|Nearest Town: CEYLON
Primary County: Martin
|Survey Date: 06/07/2005|
Inventory Number: 46-0051-00
|Minnesota DNR||Carry-in||NEAR DES MOINES INLET.|
|County||Gravel||NORTH SIDE OF LAKE ON MINNESOTA SIDE|
|Other||Concrete||STATE OF IOWA ACCESS ON SOUTH SIDE OF LAKE.|
|Unknown||Concrete||ACCESS IN PARK ON SOUTHWEST CORNER OF LAKE.|
|Did you know? The DNR Section of Fisheries has a full-time staff of 285. There are 4 regional and 28 area fisheries offices.|
|Species||Number of fish per net||
Average Fish Weight (lbs)
Normal Range (lbs)
|Bigmouth Buffalo||Trap net||0.5||0.2 - 1.5||5.27||1.3 - 5.1|
|Black Bullhead||Trap net||87.7||1.3 - 78.1||0.19||0.2 - 0.6|
|Black Crappie||Trap net||0.2||1.0 - 12.3||0.26||0.2 - 0.5|
|Common Carp||Trap net||8.2||0.7 - 5.1||3.85||2.3 - 5.6|
|Channel Catfish||Trap net||0.4||N/A - N/A||2.90||N/A - N/A|
|Northern Pike||Trap net||0.1||N/A - N/A||2.15||N/A - N/A|
|Orangespotted Sunfish||Trap net||0.1||N/A - N/A||0.03||N/A - N/A|
|Walleye||Trap net||0.1||0.3 - 1.7||3.03||0.9 - 2.4|
|White Crappie||Trap net||1.5||0.5 - 15.9||0.44||0.2 - 0.5|
|White Sucker||Trap net||0.5||0.3 - 1.3||1.32||1.3 - 2.6|
|Yellow Perch||Trap net||0.8||0.3 - 2.6||0.19||0.1 - 0.3|
|Species||Number of fish caught in each category (inches)|
|For the record, the largest Coho Salmon taken in Minnesota weighed 10 lbs., 6.5 oz. and was caught: |
Statistics: 27.3" length
Okamanpeedan (Big Tuttle) is a 2,294 acre lake of which only 1,313 acres are in Minnesota. The remaining 981 acres reside in Iowa. The lake has a maximum depth of 6.5 feet, has 12.2 miles of shoreline and is located near the town of Ceylon in Martin County. The lake is presently managed for northern pike primarily while yellow perch and white crappie are managed secondarily. Since the lake is connected to the Des Moines River and fish have a way of re-establishing themselves, the lake is only stocked with northern pike in the event of a "catastrophic" winterkill.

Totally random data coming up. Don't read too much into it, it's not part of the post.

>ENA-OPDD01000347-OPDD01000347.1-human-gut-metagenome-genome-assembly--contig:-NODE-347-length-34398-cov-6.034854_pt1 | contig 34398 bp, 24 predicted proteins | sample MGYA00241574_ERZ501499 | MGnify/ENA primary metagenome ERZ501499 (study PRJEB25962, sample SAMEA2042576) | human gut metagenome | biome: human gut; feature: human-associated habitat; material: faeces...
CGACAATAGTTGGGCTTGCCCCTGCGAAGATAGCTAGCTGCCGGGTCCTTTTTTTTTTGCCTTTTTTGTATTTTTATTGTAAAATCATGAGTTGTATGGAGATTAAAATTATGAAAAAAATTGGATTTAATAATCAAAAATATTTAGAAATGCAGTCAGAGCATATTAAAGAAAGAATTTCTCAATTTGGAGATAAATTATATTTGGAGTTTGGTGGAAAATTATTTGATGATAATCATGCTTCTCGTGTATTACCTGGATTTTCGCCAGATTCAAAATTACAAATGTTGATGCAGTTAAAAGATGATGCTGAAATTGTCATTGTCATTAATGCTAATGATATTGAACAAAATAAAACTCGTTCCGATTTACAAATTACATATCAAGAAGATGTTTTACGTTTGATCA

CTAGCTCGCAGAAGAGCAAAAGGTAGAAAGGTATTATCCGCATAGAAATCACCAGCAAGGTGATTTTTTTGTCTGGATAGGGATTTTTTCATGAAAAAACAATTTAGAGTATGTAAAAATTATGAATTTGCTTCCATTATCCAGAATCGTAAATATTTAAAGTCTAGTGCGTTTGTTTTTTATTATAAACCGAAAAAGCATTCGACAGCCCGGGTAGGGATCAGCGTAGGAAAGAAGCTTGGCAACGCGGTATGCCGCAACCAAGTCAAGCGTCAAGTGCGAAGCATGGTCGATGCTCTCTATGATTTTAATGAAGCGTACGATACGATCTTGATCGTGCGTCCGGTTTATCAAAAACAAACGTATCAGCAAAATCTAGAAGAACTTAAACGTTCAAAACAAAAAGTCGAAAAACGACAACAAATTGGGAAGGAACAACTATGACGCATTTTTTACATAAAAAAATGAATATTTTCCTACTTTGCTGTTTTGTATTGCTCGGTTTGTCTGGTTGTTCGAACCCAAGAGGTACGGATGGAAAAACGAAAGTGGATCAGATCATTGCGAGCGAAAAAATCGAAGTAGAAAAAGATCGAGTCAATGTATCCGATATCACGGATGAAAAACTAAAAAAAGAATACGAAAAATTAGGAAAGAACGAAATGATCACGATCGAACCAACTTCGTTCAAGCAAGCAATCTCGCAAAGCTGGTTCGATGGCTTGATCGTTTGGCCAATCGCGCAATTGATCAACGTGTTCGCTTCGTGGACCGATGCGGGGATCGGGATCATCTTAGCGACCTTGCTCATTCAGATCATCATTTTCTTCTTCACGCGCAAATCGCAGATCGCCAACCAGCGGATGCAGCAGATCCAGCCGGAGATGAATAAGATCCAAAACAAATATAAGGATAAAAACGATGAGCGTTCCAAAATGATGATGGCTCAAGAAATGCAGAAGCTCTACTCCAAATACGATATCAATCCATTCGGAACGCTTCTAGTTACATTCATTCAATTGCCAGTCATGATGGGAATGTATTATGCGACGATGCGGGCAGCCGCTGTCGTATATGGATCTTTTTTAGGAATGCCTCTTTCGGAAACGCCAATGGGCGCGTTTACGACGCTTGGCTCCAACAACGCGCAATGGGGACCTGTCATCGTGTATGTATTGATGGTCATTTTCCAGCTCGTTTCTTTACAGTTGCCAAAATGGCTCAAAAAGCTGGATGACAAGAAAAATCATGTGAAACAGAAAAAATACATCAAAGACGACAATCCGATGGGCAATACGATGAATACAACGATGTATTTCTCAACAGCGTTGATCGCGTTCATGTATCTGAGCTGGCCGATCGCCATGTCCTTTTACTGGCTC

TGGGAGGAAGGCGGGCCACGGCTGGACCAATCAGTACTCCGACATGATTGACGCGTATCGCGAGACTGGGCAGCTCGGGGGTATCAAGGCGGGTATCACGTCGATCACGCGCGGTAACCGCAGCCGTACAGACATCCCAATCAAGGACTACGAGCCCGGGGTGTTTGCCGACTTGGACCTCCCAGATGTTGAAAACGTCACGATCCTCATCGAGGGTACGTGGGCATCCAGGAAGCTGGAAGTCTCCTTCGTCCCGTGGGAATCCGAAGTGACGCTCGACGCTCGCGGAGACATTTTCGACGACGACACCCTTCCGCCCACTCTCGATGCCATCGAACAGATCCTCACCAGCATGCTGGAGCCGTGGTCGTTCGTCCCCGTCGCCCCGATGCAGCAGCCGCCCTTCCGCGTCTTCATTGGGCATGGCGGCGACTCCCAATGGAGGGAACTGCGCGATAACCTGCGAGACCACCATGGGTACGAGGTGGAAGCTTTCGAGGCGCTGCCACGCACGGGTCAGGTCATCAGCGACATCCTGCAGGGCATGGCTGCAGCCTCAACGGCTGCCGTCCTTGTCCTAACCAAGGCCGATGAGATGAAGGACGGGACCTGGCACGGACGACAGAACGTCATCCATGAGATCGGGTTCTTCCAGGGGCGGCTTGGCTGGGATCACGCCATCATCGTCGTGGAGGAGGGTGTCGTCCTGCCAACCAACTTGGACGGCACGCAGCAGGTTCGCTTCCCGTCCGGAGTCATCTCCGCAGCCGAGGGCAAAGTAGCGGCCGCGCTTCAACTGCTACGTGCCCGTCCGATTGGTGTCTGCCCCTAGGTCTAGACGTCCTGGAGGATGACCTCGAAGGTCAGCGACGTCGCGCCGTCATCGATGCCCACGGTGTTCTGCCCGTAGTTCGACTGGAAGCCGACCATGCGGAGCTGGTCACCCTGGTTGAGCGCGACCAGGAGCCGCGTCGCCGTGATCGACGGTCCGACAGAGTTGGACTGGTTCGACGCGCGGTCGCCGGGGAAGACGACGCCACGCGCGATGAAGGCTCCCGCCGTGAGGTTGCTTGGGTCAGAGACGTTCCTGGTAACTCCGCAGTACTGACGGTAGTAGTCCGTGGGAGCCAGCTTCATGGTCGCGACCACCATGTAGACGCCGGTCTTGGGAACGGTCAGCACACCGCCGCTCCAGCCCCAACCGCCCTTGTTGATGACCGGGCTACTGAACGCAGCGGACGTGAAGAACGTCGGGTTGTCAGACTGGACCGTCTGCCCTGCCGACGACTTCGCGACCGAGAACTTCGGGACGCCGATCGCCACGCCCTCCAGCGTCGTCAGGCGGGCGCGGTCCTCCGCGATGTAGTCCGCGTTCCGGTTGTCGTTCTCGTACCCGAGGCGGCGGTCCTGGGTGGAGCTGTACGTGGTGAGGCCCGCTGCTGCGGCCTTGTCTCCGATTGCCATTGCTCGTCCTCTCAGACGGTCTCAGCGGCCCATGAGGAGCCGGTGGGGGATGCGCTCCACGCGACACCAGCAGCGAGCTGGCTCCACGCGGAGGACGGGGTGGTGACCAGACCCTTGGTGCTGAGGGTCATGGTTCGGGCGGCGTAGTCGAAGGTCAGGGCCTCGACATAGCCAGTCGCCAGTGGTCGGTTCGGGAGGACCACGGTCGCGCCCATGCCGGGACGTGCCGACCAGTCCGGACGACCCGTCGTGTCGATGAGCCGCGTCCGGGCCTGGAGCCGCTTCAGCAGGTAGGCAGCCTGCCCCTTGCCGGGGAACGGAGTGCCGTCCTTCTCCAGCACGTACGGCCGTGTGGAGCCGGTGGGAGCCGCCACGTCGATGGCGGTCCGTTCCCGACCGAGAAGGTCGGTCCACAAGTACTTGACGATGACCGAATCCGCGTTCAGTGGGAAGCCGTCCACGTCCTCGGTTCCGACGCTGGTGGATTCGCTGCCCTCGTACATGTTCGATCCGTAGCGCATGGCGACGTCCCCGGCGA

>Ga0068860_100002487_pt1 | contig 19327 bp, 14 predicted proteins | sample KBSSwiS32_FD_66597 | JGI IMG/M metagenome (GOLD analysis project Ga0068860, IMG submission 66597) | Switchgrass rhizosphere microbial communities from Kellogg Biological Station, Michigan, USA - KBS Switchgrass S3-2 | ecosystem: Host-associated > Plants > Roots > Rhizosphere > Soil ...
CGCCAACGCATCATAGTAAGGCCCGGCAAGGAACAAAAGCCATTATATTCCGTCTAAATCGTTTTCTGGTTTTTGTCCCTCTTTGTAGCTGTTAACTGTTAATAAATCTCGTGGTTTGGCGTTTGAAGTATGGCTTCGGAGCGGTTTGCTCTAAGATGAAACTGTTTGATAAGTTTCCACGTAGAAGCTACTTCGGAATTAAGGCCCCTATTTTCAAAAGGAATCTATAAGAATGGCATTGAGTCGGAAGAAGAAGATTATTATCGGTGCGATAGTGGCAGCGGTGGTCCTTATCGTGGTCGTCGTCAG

Northern pike catch rates were lower in 2005 than what we saw in 1998 and 1993. Despite the lower catch rates, Okamanpeedan is still a popular northern pike lake for local anglers. Only two northern pike were sampled in our trap nets which were 18.7 and 23.7 inches in length.
Walleye catch rates were similar to what we saw in 1998. Two walleye, which were 17.5 and 20.8 inches in length, were sampled in trap nets. Several boats were observed during the assessment at the outlet throughout the survey. According to angler interviews, "nice" walleye were being caught near the outlet above the dam.
Yellow perch catch rates were what we would expect for lakes similar to Okamanpeedan. Yellow perch lengths ranged from 4.4 to 9.8 inches and averaged 6.8 inches. Three different ages of yellow perch were observed during the survey.
White crappie catch rates were also what we would expect for lakes similar to Okamanpeedan. White crappie lengths ranged from 6.9 to 12.2 inches and averaged 8.7 inches. Two ages of white crappie were observed during the survey of which a majority of the fish were two years old. The white crappie population was in very good condition.
Black crappie catch rates were lower than what we would expect in lakes similar to Okamanpeedan. Black crappie lengths ranged from 6.9 to 8.2 inches and averaged 7.1 inches. Two ages of black crappie were observed during the survey.
Black bullhead catch rates were higher than what we would expect in lakes similar to Okamanpeedan. Black bullhead lengths ranged from 6.3 to 8.2 inches and averaged 7.6 inches.
Carp catch rates were also higher than what we would expect for lakes similar to Okamanpeedan. Carp lengths ranged from 5.1 to 31.9 inches and averaged 19.8 inches.
Bigmouth buffalo catch rates were what we would expect for lakes similar to Okamanpeedan. Bigmouth buffalo lengths ranged fro 14.9 to 27.1 inches and averaged 19.7 inches.
The only other species of fish caught in our nets in 2005 was orangespotted sunfish.
To promote and maintain healthy fish populations, pollution and other inputs need to be controlled. Fish habitats are directly affected by water quality. Nutrient, sediment and other waste inputs can drastically alter the biological, chemical, and physical components of a lake. It is paramount to maintain if not improve the current water quality of Okamanpeedan Lake through watershed management to preserve this fishery for future generations to enjoy.
|For more information on this lake, contact:||Lake maps can be obtained from:|
For general DNR Information, contact:
DNR Information Center
500 Lafayette Road
St. Paul, MN 55155-4040
TDD: (651) 296-6157 or (888) MINNDNR
Turn in Poachers (TIP):
Toll-free: (800) 652-9093